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It’s a Bird, It’s a Plane, It’s Super…Women? Superwoman #1

Superwoman #1 (DC Rebirth)

Art by: Matt Santorelli, Phil Jimenez
Cover by: Phil Jimenez
Variant cover by: Rachel Dodson, Terry Dodson
Letters: Rob Leigh
Written by: Phil Jimenez
$2.99
DC Comics

***Spoilers ahead***

Smallville, Kansas? Let me tell you, there are spoilers if you haven’t read the other bits of DC’s Rebirth, like me. If you have but have forgotten (if you haven’t, you’ve been warned), let’s recap: Clark died in the presence of Lana Lang and Lois Lane, Lex Luthor is a “Superman,” and some weird stuff is happening.

Let’s look at Smallville first. Lois visits Lana at the Kent farm, which has a “For Sale” sign on it, presumably due to Clark’s death. The comic cuts back to this visit in other panels, but the important part of this conversation happens on the first page: Lois asks Lana for help mastering the powers she has acquired. But how did she acquire them? There’s the rub. Here’s what those of us that haven’t picked up other Rebirth issues have missed! Lois Lane acquires her powers when Clark dies. It’s a great storyline and I can’t recall if it’s been done quite this way before. Sad that they’ve killed off Clark for the purpose of this storyline, but I have a feeling I know where this is going and I kind of like it. Moving on…

So, the question everyone is asking is “Who is Superwoman?” Lana interviews Lex and there’s a mishap with his new battleship. Oh, right. Lana is a reporter for the Daily Star, a science correspondent and Lex’s ship is state of the art. It makes sense, then, that she’s there for his unveiling. Lex must operate as “Superman” in a battle suit and it malfunctions at the same time his ship goes crazy. (Actually, the suit reminds me a little of Iron Man or Buzz Lightyear…)

Well, Lois has to stop it the mishap but she can’t without help. Lo and behold, who else acquired powers? Lana. Lana helps out and they discover something terrible below the decks of Lex’s ship. Okay, that’s enough of that. Any more and you won’t need to read the book and I really want you to read it.

There are a couple things going on in this issue that give a silent shout out to previous appearances and titles. Lois’s first appearance as Superwoman mimics that of Superman in the opening shot of All-Star Superman (the movie not the graphic novel). The Daily Star goes back to the early days of Action Comics’ very first issue and with the Daily Star its original editor, George Taylor. I never read the first issues of Action (while I’m as old as dirt, I missed the original issues of those) and it makes my heart happy to see bits that were discarded for trivial reasons pulled back into the fold. And in case you didn’t know, back in Action #23 (1940) the Daily Star was referred to as the “Daily Planet” so there would be no confusion with papers that already had “star” in the title.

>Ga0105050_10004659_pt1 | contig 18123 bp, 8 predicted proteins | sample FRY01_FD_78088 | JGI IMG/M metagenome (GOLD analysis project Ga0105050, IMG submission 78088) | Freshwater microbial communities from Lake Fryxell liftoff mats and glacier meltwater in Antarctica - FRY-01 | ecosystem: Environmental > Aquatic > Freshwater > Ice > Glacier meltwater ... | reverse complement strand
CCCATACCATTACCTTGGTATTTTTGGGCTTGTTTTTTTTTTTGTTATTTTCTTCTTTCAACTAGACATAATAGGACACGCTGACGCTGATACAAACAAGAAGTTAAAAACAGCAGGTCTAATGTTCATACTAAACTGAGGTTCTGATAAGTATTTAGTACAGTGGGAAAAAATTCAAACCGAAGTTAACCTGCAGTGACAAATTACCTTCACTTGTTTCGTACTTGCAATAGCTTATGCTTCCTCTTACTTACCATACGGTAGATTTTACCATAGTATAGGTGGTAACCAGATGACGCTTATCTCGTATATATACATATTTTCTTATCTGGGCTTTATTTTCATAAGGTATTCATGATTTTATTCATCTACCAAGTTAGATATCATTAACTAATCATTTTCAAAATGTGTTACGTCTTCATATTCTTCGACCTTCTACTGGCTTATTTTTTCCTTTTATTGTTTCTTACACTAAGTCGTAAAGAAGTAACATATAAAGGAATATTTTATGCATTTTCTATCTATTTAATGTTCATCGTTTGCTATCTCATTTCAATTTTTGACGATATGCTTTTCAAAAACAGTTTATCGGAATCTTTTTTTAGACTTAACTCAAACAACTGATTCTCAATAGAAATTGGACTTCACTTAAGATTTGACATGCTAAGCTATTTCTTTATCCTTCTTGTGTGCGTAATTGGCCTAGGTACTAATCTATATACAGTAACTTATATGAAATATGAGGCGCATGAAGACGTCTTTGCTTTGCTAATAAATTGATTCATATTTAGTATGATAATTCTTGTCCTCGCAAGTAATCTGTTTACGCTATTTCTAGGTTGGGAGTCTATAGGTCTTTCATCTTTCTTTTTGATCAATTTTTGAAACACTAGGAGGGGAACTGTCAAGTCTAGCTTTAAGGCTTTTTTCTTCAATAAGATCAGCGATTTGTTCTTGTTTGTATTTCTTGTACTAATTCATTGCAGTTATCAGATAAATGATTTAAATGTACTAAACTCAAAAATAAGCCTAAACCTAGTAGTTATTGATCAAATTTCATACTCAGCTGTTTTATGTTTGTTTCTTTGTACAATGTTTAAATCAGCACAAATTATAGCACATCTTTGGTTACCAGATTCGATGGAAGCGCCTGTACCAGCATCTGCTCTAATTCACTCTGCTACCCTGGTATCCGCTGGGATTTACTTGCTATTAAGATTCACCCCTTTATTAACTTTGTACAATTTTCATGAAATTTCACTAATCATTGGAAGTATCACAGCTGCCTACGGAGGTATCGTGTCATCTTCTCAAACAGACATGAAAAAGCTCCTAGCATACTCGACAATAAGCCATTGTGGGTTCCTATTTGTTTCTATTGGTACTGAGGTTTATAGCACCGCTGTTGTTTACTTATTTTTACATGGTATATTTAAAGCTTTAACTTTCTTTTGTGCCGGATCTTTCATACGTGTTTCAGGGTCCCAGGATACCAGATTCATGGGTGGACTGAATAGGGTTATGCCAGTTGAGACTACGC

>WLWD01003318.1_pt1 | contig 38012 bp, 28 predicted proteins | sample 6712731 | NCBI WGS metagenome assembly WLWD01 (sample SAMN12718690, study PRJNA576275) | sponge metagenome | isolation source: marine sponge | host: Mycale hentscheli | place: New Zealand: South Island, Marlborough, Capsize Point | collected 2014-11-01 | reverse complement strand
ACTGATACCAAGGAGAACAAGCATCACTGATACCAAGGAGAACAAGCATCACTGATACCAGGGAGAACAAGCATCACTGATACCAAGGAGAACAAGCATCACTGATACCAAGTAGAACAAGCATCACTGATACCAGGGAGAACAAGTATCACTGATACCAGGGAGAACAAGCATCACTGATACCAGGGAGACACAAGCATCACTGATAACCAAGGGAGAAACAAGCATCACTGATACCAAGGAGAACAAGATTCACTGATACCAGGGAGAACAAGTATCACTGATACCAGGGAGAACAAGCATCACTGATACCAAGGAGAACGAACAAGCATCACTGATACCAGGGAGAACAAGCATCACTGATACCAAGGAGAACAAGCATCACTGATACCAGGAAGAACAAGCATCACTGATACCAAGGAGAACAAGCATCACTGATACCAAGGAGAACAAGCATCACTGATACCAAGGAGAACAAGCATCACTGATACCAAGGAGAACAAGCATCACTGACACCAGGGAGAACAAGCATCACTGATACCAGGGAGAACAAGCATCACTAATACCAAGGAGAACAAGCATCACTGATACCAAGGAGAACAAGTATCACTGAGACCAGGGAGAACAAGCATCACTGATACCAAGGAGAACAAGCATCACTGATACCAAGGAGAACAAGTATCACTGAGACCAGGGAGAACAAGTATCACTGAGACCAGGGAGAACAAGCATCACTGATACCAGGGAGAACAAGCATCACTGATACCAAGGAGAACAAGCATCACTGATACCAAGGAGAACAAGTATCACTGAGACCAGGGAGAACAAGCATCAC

Being a writer myself, I’m always more critical of the writing and the story, but as I stated before: while I’m sad that Clark was killed off, I understand the “why” behind it. The writing is really good and the story great. I like the opening sequence and how it’s interwoven through out the narrative. (I was worried for a minute that it would be really jarring, but it was like a flashback, one or two small panels dropped into the larger scheme of things.) I really like that it’s told from Lana’s point of view. I think Lana Lang has been an underserved character and I didn’t really like how they handled her in the TV show “Supergirl,” so I’m glad she’s getting some much needed love here. If you’re asking yourself, “But how well were they written, really?” Don’t worry. I went in with zero expectations of bad characterizations. Jimenez did a wonderful job. Lois was a much better person than I expected her to be. Why? Let’s face it, Lois can be a bit of a monster when chasing down a story, and that’s what I was expecting. (No, I didn’t realize I was expecting that. Isn’t that wonderful?) She finally understands Clark and the light bulb clicks on, causing great personal growth in just one issue.

One more thing… I really like the design of both costumes. One is the more traditional blue, red cape and belt (but modern) and the other is more modern with no blue at all. Kudos to the artists for fabulous designs.

I give this book 5 out of 5 capes!

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